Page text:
Why Late-Term Abortions Must Be Legal and Easily Accessible

Nobody has abortions for fun. Nobody wants to have an abortion. And I swear that, as a pro-choice advocate, I do not get any sadistic pleasure from knowing that there are late-term abortions happening in the world. I do want there to be as few abortions as possible. And I also want elective abortions to be done as soon as possible—when a pregnancy is terminated at the pregnant person’s request for reasons other than maternal health or fetal disease, it should not be a late-term abortion.* Nobody wants or enjoys abortions, and there is no evil conspiracy to abort as many fetuses as possible.

There is some fearmongering among pro-life activists that people will decide to have late-term abortions on a whim just because they got bored of being pregnant after a few months. Here’s what literally nobody is thinking: “My belly is starting to get big, this is getting annoying, because it disturbs my ability to exercise, I think I will get an abortion today morning, I’d like it to be quick, so that I can get to my hairdresser’s appointment today afternoon.” This is something that never happens. In reality, late-term abortions are performed on people** who wanted a child but lost their baby due to medical complications. [Read more…]

Parenthood Regrets: Parents Who Wish They Were Childfree

Mandatory parenthood is a trap that can turn out to be hard to avoid for a person who doesn’t want children. In my opinion, if somebody doubts about whether they want children, it is safer to stay childfree, because regretting not having a child is better than regretting being a parent. If you wanted a child but don’t have one, that’s certainly sad, but you can still find other meaningful activities that can make your life happy and fulfilling. If you didn’t want a child but ended up being forced to play the role of a parent against your will, then that’s tragic, because every child deserves a happy childhood and loving parents. [Read more…]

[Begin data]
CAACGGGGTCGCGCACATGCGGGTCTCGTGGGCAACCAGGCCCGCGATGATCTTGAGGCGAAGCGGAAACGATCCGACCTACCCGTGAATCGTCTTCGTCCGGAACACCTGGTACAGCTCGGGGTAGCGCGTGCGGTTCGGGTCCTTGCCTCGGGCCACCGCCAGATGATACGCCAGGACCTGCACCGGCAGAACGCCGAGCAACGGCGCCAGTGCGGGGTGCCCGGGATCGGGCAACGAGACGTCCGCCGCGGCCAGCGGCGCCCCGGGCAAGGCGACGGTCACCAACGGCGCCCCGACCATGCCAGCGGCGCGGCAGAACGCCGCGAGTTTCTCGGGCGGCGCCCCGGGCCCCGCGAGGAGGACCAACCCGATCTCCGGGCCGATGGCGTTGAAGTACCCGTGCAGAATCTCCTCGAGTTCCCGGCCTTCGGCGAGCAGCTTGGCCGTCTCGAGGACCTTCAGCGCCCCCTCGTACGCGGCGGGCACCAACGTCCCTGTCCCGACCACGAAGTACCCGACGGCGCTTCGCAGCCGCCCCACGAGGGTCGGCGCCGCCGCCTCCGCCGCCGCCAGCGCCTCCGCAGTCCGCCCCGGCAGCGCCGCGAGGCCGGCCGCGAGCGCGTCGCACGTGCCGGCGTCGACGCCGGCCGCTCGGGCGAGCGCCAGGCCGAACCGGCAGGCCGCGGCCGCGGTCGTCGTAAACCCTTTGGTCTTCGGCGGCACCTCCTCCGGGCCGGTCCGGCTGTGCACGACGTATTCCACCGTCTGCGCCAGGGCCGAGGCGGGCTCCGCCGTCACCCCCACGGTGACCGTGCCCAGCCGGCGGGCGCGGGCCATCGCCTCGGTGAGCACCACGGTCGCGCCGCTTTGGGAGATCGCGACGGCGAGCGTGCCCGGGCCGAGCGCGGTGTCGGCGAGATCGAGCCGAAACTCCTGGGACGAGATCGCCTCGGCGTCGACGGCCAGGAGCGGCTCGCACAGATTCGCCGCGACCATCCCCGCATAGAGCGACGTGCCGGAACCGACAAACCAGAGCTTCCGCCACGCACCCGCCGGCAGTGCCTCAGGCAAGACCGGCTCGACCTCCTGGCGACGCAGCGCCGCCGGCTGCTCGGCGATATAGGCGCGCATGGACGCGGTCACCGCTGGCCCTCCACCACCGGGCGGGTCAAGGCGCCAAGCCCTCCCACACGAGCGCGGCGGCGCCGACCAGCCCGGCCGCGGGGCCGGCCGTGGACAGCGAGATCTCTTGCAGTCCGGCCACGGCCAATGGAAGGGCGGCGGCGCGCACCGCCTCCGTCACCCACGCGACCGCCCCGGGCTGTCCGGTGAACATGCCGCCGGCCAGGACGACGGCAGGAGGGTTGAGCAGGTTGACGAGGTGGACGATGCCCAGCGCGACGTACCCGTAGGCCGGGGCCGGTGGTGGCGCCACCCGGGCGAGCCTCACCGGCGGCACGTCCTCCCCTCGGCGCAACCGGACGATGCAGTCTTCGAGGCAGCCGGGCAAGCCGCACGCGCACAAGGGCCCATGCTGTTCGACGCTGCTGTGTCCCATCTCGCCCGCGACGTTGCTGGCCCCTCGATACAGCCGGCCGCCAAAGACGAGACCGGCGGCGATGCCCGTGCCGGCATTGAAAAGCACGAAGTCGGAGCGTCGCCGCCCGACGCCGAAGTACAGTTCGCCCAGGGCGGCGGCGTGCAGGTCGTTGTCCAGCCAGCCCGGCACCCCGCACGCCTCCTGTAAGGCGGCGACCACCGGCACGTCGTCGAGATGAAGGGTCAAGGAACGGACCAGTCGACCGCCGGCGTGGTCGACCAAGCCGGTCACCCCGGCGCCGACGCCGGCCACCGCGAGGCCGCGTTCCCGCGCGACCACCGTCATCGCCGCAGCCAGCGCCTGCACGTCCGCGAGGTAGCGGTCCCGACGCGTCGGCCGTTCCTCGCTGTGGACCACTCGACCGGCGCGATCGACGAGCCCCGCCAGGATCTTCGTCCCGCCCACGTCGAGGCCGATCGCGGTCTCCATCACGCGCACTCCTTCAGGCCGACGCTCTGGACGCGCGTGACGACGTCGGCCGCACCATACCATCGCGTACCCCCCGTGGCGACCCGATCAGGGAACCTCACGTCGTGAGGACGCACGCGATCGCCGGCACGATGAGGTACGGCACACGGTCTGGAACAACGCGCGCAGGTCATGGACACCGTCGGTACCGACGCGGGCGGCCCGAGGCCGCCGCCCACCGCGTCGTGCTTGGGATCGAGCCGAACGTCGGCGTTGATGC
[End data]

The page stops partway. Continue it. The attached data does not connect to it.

Sterilization

A week ago I had a laparoscopic bilateral salpingectomy. In case you don’t already know these medical terms, salpingectomy is the surgical removal of one (unilateral) or both (bilateral) fallopian tubes. And laparoscopy is an operation performed in the abdomen or pelvis using small incisions (usually 0.5–1.5 cm) with the aid of a camera. There are a number of advantages to the patient with laparoscopic surgery versus the more common, open procedure. These include reduced pain due to smaller incisions, reduced hemorrhaging, and shorter recovery time. The obvious drawback—laparoscopic surgeries require extra medical equipment and are a bit longer, which means a more expensive medical bill. In the transphobic and backwards country where I live neither the state nor insurance companies pay for the procedures that are necessary for people who are either trans or don’t want children. Thus I had to pay from my own pocket. Lucky me. [Read more…]